Last night I (finally) watched Patch Adams the movie. It is filled with wonderful beliefs about the world that I share with the protagonist: somewhere in our lives we decide conforming is better than whatever’s inside us and this disconnects us from others and the disconnection from others is actually what causes the greatest suffering in the world. The real Patch Adams is quoted from the Art Bell show saying:

there would be integration of all people. See, right now, in the current system of profit, care has been relegated to the burden category: the burden of our elderly, the burden of our poor, the burden of our mentally ill, the burden of the criminal element—and these are all burdens—where it’s really the multinational corporations that are getting the gigantic cuts in subsidies and benefits but we never hear about them being our burden. And so though we …in the world that I’m working for we wouldn’t need mental hospitals; we would have …one, people would not be working all the time just to make money to consume more; they would …the work would be connected to the integration of their community.”    (quote  found here in an interview with Adams.)

All of which I agree with and have considered in that past. The true calamity on our lives is the disconnection we feel with others, and how the separates us into discrete, but conforming units.

For these reasons, the movie is inspirational, but with the common Hollywood caveats I have grown to expect. The depiction of the whole fight lands flat and shallow. Nevermind that it doesn’t pass the Bechdel test, but although it speaks of mental illness and connection throughout the entire film, it depicts the main character, as completely able-minded. Patch Adams, played by Robin Williams, has obviously fought major depression but is shown here fighting a large authoritarian regime, without doubts and instead is filled with self confidence in face of adversarial opinions from every direction.He speaks against conformity to the authoritative state of the medical establishment and despite all characters shutting him down, telling him off, going against him, his self-esteem and idealism barely waivers. Only in light of pure grief from the murder of his friend he contemplates suicide again and doubts his path.

Of course, it’s a work of fiction in the decades which we tolerate this type of ableist framework, but someone with these depressive episodes would surely doubt himself. In the interview I linked above, Patch states that the people who know him barely recognize the character in the film. I can imagine how conflicted a person would be swimming with the sharks while trying to change the direction of the waters flow. The courage that an act like this would require is phenomenal, and the movie hardly speaks to this bravery.

The triumphs at the end bring resounding applause from the populace, and the end credits begin to say that he has 1000 members of the medical community lined up to join his dream holistic hospital when it’s built. Honestly, my heart sank for a moment. The self doubt that I, a clown with very little authority, could never join such an place because I do not have these kinds of credentials. After doing the research of his true life, I realize that again, it’s a film trick. Adams has never received enough funding to build his dream. He is too busy actually spreading the gospel of play-theories and holistic healing through lectures and hospital visitations to complete the fundraising. The Hollywood machine pretended that the whole idea had more resonance than it does it real life. In reality, Adams builds small clown armies to visit underprivileged people around the world. He devotes himself to connecting to individuals as much as he can. This is real heroic work, and the reality of his life is much more inspiring than the Hollywood trope.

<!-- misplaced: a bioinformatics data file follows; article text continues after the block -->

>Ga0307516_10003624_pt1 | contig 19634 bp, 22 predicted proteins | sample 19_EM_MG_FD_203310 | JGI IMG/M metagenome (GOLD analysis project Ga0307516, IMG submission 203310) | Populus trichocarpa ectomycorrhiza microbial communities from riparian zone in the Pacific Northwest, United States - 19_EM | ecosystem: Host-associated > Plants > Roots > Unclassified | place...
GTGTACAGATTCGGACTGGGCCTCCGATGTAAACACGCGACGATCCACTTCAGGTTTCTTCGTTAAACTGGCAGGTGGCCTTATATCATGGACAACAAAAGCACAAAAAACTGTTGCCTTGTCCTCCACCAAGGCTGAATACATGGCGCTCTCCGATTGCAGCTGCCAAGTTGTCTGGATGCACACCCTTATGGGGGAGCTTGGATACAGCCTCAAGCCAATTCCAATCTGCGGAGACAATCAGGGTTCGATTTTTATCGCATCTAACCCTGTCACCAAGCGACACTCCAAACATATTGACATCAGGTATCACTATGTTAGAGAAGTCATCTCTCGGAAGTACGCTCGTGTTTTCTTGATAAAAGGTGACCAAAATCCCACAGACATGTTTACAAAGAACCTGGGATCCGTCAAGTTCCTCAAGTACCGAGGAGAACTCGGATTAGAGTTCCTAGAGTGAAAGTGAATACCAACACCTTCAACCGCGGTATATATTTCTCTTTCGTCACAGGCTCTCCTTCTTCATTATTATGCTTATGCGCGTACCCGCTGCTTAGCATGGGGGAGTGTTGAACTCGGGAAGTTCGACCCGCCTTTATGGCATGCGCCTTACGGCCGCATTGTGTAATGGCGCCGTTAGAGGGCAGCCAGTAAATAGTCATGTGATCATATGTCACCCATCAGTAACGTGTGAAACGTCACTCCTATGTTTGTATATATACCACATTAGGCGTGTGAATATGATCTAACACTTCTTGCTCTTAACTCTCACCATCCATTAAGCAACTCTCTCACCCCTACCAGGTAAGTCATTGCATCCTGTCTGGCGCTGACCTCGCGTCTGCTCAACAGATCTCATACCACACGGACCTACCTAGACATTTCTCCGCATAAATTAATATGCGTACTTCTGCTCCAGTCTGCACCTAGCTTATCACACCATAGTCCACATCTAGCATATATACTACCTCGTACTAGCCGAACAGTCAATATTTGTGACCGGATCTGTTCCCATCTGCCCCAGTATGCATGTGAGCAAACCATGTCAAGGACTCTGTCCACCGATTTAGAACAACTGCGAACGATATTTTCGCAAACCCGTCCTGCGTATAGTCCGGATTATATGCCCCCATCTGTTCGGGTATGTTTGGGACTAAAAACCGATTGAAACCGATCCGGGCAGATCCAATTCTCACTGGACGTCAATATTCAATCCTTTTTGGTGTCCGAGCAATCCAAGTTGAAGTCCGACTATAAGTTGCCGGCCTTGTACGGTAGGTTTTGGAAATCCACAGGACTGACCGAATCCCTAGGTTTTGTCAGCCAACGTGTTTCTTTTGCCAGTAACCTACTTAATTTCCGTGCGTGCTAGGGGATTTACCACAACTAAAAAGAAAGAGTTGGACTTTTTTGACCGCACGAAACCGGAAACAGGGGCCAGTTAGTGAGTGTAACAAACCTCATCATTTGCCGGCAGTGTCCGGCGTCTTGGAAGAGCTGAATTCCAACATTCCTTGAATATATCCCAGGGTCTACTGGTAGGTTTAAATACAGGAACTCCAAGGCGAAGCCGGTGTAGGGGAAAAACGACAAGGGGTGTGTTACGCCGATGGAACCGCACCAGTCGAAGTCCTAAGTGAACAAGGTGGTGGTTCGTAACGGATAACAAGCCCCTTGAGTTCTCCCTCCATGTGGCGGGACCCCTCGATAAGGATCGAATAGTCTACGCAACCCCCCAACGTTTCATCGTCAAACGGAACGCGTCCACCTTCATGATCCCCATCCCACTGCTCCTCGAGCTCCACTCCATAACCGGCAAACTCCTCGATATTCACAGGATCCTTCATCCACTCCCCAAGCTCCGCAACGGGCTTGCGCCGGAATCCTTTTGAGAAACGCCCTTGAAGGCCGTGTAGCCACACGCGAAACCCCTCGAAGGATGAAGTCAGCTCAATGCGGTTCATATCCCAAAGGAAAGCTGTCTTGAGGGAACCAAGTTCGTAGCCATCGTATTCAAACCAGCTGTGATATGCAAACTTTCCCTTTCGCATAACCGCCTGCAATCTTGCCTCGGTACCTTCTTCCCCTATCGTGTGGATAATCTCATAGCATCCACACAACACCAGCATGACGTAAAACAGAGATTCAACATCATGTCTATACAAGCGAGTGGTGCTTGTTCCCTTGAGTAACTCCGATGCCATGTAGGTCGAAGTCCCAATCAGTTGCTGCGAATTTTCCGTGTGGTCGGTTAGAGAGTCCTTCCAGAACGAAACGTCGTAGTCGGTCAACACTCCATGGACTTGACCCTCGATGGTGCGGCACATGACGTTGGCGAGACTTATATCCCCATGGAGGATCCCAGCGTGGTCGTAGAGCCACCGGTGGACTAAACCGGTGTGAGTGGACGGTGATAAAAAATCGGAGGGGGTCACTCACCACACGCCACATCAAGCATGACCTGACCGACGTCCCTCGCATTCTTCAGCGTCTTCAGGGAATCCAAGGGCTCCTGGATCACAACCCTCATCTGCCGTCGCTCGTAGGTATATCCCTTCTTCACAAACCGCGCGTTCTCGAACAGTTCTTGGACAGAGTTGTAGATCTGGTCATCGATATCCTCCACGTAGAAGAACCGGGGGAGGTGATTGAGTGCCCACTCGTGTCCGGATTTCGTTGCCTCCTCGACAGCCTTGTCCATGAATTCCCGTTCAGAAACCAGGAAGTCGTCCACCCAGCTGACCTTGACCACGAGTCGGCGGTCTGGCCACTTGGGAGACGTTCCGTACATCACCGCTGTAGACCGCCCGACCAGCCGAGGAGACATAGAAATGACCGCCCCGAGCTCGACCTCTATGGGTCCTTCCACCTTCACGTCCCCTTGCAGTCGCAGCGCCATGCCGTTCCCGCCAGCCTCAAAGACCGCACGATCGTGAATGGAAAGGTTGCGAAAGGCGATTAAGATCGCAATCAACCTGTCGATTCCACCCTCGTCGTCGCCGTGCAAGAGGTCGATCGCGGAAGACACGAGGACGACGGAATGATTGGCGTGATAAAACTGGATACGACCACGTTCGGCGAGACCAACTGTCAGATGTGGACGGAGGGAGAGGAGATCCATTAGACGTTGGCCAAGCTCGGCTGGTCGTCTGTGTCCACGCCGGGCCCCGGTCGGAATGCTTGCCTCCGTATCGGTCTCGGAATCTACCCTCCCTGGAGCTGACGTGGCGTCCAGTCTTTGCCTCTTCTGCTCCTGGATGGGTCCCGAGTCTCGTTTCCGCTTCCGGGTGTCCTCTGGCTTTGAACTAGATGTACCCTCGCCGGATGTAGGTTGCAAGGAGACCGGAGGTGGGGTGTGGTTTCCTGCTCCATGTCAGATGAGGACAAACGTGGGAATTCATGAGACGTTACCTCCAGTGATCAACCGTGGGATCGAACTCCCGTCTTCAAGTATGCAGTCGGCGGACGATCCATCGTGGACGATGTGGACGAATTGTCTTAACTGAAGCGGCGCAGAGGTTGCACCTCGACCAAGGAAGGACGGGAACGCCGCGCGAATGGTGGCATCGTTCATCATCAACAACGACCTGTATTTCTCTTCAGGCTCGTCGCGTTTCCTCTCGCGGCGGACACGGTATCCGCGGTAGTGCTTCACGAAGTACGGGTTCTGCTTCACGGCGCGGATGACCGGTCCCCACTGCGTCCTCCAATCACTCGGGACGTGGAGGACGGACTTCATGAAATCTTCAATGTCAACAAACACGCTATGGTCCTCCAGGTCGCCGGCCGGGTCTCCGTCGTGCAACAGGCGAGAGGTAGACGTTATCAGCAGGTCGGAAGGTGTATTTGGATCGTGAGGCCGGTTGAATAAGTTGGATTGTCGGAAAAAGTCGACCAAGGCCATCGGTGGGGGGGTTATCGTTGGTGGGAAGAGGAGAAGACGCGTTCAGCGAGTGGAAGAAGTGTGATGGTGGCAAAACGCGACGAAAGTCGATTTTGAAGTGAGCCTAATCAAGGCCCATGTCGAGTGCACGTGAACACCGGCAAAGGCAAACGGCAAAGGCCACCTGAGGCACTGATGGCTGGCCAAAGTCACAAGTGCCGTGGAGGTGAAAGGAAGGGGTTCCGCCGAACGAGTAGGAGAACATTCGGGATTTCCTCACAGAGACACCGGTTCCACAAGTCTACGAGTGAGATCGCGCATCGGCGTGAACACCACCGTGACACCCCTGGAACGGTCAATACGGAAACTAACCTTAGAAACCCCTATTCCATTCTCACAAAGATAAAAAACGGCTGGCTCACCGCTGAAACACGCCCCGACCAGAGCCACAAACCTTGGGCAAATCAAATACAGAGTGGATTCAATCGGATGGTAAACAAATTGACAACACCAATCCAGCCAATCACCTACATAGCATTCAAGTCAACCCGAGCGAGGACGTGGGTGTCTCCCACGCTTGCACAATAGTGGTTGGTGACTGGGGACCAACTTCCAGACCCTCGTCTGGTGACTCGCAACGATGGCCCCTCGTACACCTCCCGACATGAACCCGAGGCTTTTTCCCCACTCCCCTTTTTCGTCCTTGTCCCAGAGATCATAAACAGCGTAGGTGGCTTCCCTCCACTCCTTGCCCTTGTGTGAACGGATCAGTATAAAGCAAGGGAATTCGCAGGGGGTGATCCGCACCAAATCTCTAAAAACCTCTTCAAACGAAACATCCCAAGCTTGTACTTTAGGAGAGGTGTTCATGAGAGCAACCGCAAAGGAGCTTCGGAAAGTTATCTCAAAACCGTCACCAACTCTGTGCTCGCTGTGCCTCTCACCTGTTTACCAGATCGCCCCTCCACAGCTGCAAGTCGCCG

Tonight I am going to start the work of finding the local clown-hospice here in France. I will again begin the work of a healing clown as I once did when I was working for SPARK CIRCUS. There are underprivileged people in every city. There are people who need joy and connection all around the world. And although I hope one day I can join the conventions Adams holds in Russia or Guatemala, I can do this work here and now. Adams and I share this dream, and although I am not smart enough to get through medical school, I do have the ability to connect to people. I owe this world that much, and it’s also my life’s mission to do this work.

Again – from the interview I linked above, here are some every day actions to heal society.

Patch’s 10 Everyday Actions to Help Heal Society

Below is the real Patch Adams’ prescription for society; everyday actions you can take to make your community a better and happier place to live. The list came from the Gesundheit! Institute website at *Note: ChasingtheFrog is in no way affiliated with the Gesundheit! Institute nor do we endorse any of the ideas below.

Be friendly to everyone at all times; experiment outrageously.

Offer a shoulder or foot rub in any environment.


Always speak up for justice, no matter how much it costs.


Go once a week on a “house call” to a nursing home to cheer people up as a friend.


Turn off your TV and become interesting. Perform yourself.


Consider being silly in public. Sing out loud. Wear funny stuff.


Find ways to need a whole lot less money; share beyond belief.


Have potlucks frequently, with neighbors, co-workers, strangers. Work toward living in extended families.


Take your vacations in your own hometown and spend the money working on projects there that help build community.


HTML Snippets Powered By :